Dorchester is already a ‘green’ community. Lots of folks walk to neighborhood restaurants and businesses—and the subway takes us quickly and easily where we want to go. So, I see more of that, more electric vehicles and scooters, maybe more of our power will come from other sources as well—small sized wind turbines and highly efficient solar panels and devices. I can also see more ‘urban’ gardeners—perhaps enough to supply local farmer’s markets. (The Food Project=wildly successful!)

A perfect summer day for a Dorchester family might include a visit to a local farmer’s market, a walk to and swim at Savin Hill Beach, and then dinner at Donovan’s. No need to get in a motorized vehicle.

Then, home to a house powered by solar panels with supplemental energy supplied by local wind turbines. This family will water their own garden with collected rainwater and will be diligent in monitoring their water use (smart meters will help—both on water use and energy use), of course fertilizer for the garden will be provided by their own composting bin. The air will be clean—asthma rates will decline because diesel trains, buses and trucks will be a thing of the past.

This doesn’t even sound far-fetched—some of this already describes my day!

-Rosemary J. Powers, chief of staff, Department of Environmental Protection, and a Savin Hill resident

Dorchester may be blue, not green, by 2050

I don’t have a great deal of vision about this. I actually think that there is a good chance that it will start to get blue by then instead of “green.” I have read a good deal (too much?) about the potential effects of global warming on sea levels lately. I found a number of articles written by numerous mainstream scientists that paint a much gloomier picture than the one given by the Intergovernmental Panel on Climate Change when it comes to sea-level rises. The IPCC reports, predicting from a few inches to a couple of feet of sea level rise by 2100, are only taking into consideration sea water expansion; not glacier melt which is a much more consequential, if less predictable event.

IPCC final reports are written as collaboration between scientist and diplomats from various countries. It’s as much a political endeavor as a scientific one. Most of these diplomats come from rich (i.e. highly fossil fuel dependent) countries, so they push really hard to tone the actual risks.

A rapid melting of the entire Greenland ice sheet (somewhat likely to happen within a few decades, according to numerous earth scientists) would raise global sea levels by about 20 feet. A good chunk of Dorchester is under 20 feet of elevation, so…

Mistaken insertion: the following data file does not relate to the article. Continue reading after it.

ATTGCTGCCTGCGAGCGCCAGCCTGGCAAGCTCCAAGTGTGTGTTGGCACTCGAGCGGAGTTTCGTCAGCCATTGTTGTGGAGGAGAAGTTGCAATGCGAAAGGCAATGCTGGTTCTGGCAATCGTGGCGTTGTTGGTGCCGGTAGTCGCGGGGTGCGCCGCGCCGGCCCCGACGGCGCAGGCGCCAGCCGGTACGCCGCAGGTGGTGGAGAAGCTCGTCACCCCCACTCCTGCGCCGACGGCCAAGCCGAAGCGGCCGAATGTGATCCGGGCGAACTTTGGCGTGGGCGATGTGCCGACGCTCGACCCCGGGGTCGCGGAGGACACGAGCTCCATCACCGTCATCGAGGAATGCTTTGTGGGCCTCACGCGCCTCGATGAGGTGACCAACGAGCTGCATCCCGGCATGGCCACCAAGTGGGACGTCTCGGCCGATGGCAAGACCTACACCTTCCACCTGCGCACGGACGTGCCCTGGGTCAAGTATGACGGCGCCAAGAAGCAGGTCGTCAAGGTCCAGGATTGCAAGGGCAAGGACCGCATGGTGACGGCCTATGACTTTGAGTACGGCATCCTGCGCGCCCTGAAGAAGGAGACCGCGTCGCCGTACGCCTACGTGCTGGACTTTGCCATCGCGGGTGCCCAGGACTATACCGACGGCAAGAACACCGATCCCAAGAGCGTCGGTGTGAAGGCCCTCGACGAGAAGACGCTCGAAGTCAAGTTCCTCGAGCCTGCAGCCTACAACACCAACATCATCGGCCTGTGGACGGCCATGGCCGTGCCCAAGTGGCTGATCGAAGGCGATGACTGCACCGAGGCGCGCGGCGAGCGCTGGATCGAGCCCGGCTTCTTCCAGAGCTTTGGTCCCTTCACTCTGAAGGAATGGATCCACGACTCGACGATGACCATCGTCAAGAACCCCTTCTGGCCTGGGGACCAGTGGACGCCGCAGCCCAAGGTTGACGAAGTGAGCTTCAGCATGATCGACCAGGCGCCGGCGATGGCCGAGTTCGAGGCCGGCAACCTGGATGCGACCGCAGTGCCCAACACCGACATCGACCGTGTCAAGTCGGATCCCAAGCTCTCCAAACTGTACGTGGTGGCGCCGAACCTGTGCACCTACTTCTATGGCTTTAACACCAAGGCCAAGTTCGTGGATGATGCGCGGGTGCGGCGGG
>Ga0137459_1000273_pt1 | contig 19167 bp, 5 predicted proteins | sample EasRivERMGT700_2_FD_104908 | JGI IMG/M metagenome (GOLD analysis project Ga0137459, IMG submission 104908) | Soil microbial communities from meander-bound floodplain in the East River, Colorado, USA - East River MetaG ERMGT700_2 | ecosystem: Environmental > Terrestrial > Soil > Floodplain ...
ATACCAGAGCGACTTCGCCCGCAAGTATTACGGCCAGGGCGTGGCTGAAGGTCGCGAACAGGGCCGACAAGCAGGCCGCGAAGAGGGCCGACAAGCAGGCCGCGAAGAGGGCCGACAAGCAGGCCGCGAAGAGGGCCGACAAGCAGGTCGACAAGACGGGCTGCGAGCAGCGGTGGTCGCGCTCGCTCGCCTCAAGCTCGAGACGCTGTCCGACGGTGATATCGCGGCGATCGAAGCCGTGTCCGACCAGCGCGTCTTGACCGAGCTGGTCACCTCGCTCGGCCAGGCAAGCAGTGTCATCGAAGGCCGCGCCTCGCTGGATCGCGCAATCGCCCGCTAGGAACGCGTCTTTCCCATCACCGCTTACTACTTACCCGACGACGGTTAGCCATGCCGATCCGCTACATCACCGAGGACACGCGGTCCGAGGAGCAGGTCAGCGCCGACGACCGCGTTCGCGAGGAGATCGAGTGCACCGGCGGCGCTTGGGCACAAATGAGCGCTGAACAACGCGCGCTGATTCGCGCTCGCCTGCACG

And that’s before we look at the Antarctic ice sheet; there is a lot more ice seating above land down there, but it’s not expected to melt quite as fast.

-Vivian Girard, president of Five Streets Neighborhood Association, and a resident of Fields Corner

Green is just around the corner

The year 2050 is not that far away. I see solar panels on our houses, wind turbines along the shore, and 100 percent recycling. Dare I say a functional public transportation system resulting in far less dependency on individual motor vehicles? We’ll also need increased resources for our parks and more locations for people to recreate in safe places.

Basically, our homes need to become more green, as do our workspaces and our modes of transportation. I would love to be able to ride my bike on the streets of Dorchester, but there are far too many obstacles preventing me from doing this. Sorry DotBike folks!!
And farmers’ markets and locally grown healthy, affordable, nutritious foods. Oh, to have it year round and not just in the summer and early fall!

I could go on and on.

—Davida Andelman, director of Lead Action Collaborative and a Bowdoin-Geneva resident

A clean Neponset flows through it

In the summer of 2050, every afternoon will be a vacation in Dorchester and Mattapan. We won’t need a long trip down to the Cape but a short walk to the Neponset River where our (grand)kids will splash around in the clean cool water. I’ll be a spry 77 and still desperately trying to stay in shape, but luckily we will have a community boat center on the river where we can get a great green workout in by paddling around in kayaks and canoes.

After my workout, I know I’ll be hungry, real hungry. Thankfully, our restaurants will thrive with outdoor seating on our widened sidewalks. I’ll hop from spot to spot, a spring roll here, some kabobs there, a cheeseburger everywhere, all made with fresh meat and produce from our nearby farms.

After chowing down, I’ll swipe my Charlie Card at the corner to rent a bike and pedal down our expanded bike paths on our nearly car-free streets.

And why will our streets be nearly car free? Because the Fairmount Line will be a thriving success! We will have clean, beautiful, safe stations (that the suburbs will envy) where quiet, non-noise-polluting trains will bring us into South Station in 10 minutes, even on the weekend! With Dorchester and Mattapan residents falling in love with effective public transportation, traffic will be just a bad memory of the 20th century in our clean green community! Somebody get me a boat!

— State Rep. Linda Dorcena Forry, chairman of the committee on community development and small business, and a Lower Mills resident